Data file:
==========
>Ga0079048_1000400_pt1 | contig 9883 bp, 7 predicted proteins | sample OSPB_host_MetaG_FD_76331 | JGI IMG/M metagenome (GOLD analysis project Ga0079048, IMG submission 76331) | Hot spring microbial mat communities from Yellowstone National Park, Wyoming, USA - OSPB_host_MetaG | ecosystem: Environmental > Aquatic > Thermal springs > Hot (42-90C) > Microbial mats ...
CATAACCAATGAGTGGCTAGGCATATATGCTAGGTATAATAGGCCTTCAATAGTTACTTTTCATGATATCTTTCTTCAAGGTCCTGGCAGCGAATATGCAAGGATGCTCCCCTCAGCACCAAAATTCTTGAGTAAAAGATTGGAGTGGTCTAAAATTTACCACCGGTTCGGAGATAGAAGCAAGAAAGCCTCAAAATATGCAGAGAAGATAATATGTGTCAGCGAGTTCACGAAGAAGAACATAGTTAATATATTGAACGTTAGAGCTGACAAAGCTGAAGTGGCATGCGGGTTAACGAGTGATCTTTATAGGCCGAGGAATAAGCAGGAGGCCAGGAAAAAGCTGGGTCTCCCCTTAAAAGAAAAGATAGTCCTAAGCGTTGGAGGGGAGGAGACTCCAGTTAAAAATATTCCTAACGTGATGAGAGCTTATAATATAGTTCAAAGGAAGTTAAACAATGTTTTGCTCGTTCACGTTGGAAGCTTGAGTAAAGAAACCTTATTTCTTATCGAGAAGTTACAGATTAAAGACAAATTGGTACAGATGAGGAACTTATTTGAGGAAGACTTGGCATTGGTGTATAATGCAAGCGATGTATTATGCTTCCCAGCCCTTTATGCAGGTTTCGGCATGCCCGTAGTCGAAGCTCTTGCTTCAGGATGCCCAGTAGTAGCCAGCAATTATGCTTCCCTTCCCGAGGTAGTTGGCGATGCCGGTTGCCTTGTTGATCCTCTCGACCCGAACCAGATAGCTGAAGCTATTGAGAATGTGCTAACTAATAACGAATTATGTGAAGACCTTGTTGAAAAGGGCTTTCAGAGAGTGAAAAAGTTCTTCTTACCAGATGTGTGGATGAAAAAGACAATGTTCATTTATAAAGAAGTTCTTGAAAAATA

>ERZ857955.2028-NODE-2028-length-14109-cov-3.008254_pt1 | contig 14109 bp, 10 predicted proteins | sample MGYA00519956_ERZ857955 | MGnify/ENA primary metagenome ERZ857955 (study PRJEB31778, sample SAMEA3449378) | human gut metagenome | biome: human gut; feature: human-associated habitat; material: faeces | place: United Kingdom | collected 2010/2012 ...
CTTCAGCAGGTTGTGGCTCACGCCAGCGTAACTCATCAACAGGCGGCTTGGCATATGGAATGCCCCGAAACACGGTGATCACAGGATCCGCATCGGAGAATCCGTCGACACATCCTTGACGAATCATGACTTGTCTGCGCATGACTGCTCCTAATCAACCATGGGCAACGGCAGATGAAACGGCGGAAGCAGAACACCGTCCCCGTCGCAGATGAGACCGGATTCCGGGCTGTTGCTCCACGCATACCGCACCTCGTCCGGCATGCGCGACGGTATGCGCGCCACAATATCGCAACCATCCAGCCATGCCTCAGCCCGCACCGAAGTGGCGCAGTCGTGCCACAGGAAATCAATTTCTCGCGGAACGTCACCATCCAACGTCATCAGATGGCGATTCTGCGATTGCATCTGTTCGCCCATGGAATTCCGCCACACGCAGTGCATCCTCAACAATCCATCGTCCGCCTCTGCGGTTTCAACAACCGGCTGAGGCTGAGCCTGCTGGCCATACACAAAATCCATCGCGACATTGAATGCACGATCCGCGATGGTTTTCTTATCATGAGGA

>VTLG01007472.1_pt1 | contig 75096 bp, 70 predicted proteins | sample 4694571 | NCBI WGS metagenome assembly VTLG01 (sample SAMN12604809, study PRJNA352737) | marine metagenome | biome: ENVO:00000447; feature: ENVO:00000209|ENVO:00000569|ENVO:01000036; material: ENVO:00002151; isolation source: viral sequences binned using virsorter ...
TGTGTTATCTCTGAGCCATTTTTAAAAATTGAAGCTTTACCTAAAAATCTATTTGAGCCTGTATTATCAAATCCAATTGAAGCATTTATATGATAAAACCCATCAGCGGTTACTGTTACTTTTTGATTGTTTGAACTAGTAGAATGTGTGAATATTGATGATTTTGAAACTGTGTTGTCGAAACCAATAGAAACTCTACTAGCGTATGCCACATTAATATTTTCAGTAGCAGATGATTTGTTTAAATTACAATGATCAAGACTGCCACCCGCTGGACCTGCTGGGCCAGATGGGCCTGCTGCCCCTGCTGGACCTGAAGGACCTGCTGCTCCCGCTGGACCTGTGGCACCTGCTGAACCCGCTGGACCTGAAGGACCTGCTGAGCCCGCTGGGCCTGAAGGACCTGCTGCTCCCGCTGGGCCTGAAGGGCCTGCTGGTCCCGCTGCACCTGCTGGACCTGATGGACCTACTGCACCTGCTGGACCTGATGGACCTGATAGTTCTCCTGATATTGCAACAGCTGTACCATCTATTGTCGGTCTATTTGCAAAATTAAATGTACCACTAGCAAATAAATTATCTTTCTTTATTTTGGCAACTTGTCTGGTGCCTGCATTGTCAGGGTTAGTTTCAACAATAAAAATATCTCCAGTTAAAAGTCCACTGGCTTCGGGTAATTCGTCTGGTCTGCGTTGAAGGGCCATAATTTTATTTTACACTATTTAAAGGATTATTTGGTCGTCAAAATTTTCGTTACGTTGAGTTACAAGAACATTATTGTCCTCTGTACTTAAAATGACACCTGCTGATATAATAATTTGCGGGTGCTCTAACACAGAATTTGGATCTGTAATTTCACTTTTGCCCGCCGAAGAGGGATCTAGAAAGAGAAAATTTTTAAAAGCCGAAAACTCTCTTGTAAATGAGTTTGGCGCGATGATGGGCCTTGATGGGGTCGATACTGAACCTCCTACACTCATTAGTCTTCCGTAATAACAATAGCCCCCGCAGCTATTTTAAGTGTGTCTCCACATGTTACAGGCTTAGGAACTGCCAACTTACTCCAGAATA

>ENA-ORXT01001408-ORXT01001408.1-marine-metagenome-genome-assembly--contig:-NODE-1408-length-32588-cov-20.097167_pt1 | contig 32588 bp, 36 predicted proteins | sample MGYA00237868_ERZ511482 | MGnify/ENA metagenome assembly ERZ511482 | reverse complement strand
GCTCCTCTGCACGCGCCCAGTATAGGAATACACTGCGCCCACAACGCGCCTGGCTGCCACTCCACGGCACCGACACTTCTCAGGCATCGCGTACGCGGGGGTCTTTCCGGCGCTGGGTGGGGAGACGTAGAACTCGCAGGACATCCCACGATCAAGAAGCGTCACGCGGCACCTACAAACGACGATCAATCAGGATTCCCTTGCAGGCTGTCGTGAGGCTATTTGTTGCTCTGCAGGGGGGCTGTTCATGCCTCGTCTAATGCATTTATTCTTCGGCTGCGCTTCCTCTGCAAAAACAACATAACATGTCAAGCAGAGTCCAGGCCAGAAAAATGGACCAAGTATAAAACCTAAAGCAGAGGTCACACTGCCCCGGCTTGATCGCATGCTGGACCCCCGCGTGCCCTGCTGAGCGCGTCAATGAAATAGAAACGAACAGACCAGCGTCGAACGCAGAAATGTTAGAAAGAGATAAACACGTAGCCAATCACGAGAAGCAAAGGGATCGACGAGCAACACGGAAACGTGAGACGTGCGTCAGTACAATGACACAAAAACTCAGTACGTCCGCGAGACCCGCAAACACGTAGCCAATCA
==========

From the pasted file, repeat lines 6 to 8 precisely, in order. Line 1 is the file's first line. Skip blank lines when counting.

TGTGTTATCTCTGAGCCATTTTTAAAAATTGAAGCTTTACCTAAAAATCTATTTGAGCCTGTATTATCAAATCCAATTGAAGCATTTATATGATAAAACCCATCAGCGGTTACTGTTACTTTTTGATTGTTTGAACTAGTAGAATGTGTGAATATTGATGATTTTGAAACTGTGTTGTCGAAACCAATAGAAACTCTACTAGCGTATGCCACATTAATATTTTCAGTAGCAGATGATTTGTTTAAATTACAATGATCAAGACTGCCACCCGCTGGACCTGCTGGGCCAGATGGGCCTGCTGCCCCTGCTGGACCTGAAGGACCTGCTGCTCCCGCTGGACCTGTGGCACCTGCTGAACCCGCTGGACCTGAAGGACCTGCTGAGCCCGCTGGGCCTGAAGGACCTGCTGCTCCCGCTGGGCCTGAAGGGCCTGCTGGTCCCGCTGCACCTGCTGGACCTGATGGACCTACTGCACCTGCTGGACCTGATGGACCTGATAGTTCTCCTGATATTGCAACAGCTGTACCATCTATTGTCGGTCTATTTGCAAAATTAAATGTACCACTAGCAAATAAATTATCTTTCTTTATTTTGGCAACTTGTCTGGTGCCTGCATTGTCAGGGTTAGTTTCAACAATAAAAATATCTCCAGTTAAAAGTCCACTGGCTTCGGGTAATTCGTCTGGTCTGCGTTGAAGGGCCATAATTTTATTTTACACTATTTAAAGGATTATTTGGTCGTCAAAATTTTCGTTACGTTGAGTTACAAGAACATTATTGTCCTCTGTACTTAAAATGACACCTGCTGATATAATAATTTGCGGGTGCTCTAACACAGAATTTGGATCTGTAATTTCACTTTTGCCCGCCGAAGAGGGATCTAGAAAGAGAAAATTTTTAAAAGCCGAAAACTCTCTTGTAAATGAGTTTGGCGCGATGATGGGCCTTGATGGGGTCGATACTGAACCTCCTACACTCATTAGTCTTCCGTAATAACAATAGCCCCCGCAGCTATTTTAAGTGTGTCTCCACATGTTACAGGCTTAGGAACTGCCAACTTACTCCAGAATA

>ENA-ORXT01001408-ORXT01001408.1-marine-metagenome-genome-assembly--contig:-NODE-1408-length-32588-cov-20.097167_pt1 | contig 32588 bp, 36 predicted proteins | sample MGYA00237868_ERZ511482 | MGnify/ENA metagenome assembly ERZ511482 | reverse complement strand
GCTCCTCTGCACGCGCCCAGTATAGGAATACACTGCGCCCACAACGCGCCTGGCTGCCACTCCACGGCACCGACACTTCTCAGGCATCGCGTACGCGGGGGTCTTTCCGGCGCTGGGTGGGGAGACGTAGAACTCGCAGGACATCCCACGATCAAGAAGCGTCACGCGGCACCTACAAACGACGATCAATCAGGATTCCCTTGCAGGCTGTCGTGAGGCTATTTGTTGCTCTGCAGGGGGGCTGTTCATGCCTCGTCTAATGCATTTATTCTTCGGCTGCGCTTCCTCTGCAAAAACAACATAACATGTCAAGCAGAGTCCAGGCCAGAAAAATGGACCAAGTATAAAACCTAAAGCAGAGGTCACACTGCCCCGGCTTGATCGCATGCTGGACCCCCGCGTGCCCTGCTGAGCGCGTCAATGAAATAGAAACGAACAGACCAGCGTCGAACGCAGAAATGTTAGAAAGAGATAAACACGTAGCCAATCACGAGAAGCAAAGGGATCGACGAGCAACACGGAAACGTGAGACGTGCGTCAGTACAATGACACAAAAACTCAGTACGTCCGCGAGACCCGCAAACACGTAGCCAATCA